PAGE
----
A West Point spokesman said that the institution is unaware of any transgender students currently enrolled, and that the process of graduating, but not being able to serve, was still in place given that the accession system hadn’t changed since May.

West Point deferred further comment to the White House on what any new policy might mean for admission and current cadets, as did the Department of Defense, the Air Force Academy and the Naval Academy.

“We will continue to work closely with the White House to address the new guidance provided by the Commander-in-Chief on transgender individuals serving the military,” Navy Captain Jeff A. Davis, director of defense press operations, said in a statement. “We will provide revised guidance to the Department in the near future.”

Alana Miller, a spokeswoman for the Coast Guard, which runs a service academy in Connecticut, said that the Guard is “working with the Department of Defense to see what that means for our policy.”

The new order also puts into question what military programs outside the service academies -- such as Reserve Officers' Training Corps programs -- will do about transgender students, and whether transgender students will still attend, or can commission, after graduation from service academies. The Citadel, a four-year public military college in South Carolina, says cadets are expected to be “actively sensitive” to “issues related to different cultures, gender, race, lifestyle choices, sexual orientation and religious beliefs” in its Blue Book of regulations for its corps of cadets.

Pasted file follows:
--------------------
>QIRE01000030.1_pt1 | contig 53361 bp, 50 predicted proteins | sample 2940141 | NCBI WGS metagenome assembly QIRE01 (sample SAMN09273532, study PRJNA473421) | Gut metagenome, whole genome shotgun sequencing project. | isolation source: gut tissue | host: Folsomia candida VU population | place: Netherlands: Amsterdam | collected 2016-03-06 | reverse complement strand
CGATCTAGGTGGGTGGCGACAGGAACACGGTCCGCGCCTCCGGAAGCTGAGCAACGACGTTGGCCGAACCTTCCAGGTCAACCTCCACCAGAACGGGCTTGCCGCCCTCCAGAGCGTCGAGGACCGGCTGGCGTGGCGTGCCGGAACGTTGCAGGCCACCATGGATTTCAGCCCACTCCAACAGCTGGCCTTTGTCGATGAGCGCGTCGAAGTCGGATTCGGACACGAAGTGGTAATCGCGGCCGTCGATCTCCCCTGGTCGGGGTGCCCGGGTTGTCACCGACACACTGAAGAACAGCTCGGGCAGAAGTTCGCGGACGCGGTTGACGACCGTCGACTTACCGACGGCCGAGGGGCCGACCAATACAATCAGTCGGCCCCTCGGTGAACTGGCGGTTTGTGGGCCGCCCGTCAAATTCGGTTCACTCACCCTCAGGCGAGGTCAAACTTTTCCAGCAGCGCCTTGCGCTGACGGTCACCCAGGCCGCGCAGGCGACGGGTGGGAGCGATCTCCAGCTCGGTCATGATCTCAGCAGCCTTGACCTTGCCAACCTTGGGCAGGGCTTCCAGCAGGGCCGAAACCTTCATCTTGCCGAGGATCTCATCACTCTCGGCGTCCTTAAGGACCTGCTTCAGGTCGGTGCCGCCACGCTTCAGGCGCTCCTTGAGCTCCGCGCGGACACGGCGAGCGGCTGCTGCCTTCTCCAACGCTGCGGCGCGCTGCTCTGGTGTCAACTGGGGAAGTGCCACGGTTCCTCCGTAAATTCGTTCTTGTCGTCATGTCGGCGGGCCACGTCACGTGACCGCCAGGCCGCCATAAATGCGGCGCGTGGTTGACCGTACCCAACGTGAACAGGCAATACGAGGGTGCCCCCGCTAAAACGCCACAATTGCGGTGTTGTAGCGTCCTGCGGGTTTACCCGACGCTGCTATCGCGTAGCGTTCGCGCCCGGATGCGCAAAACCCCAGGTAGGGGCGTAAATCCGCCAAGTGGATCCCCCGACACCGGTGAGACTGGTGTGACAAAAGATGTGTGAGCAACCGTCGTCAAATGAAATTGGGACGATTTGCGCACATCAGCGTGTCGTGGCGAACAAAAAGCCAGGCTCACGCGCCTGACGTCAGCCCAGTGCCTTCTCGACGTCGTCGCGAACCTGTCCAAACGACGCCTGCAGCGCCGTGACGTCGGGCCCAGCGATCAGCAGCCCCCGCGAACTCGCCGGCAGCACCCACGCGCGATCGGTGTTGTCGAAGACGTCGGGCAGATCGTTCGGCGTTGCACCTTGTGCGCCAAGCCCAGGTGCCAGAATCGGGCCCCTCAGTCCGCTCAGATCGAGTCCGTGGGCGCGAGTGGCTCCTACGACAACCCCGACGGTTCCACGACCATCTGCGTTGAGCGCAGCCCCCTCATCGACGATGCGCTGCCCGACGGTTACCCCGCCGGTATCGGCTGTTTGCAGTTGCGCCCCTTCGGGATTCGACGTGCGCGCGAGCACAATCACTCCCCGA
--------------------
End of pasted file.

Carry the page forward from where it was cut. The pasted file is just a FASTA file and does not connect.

In 2016, Kenton Pendrey graduated from the Citadel after originally enrolling as Keisha Pendrey. During his transition to become a man, he requested that professors and peers refer to him as “he,” which many at the institution embraced as it worked to update its policies on transgender cadets in an attempt to get ahead of the changing national discussion on the topic.

“The core values [of The Citadel] are honor, duty, respect,” said spokeswoman Kimberly Keelor. Given that the White House has not yet issued any guidance or policy on transgender service members, Keelor said it was too premature to comment on if or how the Citadel’s policies might change.

At Norwich University, a private military institution in Vermont, its policies toward transgender students won’t be changing in light of Trump’s announcement. However, the university acknowledged that any change to the government’s policies would affect students after graduation.

“President Trump’s announcement affects those wishing to enter into the military, which describes about 103 of our 2017 graduates who commissioned into the military following commencement in May,” Kathleen Murphy-Moriarty, vice president of marketing and communications, said in an email. “This announcement does not impact Norwich policy, but it may impact any student wishing to serve in the military.”

“All students and employees should feel welcome and comfortable at Norwich University,” she said. “We take seriously our responsibility to provide a safe and nondiscriminatory environment for all students and employees, including our transgender students and employees."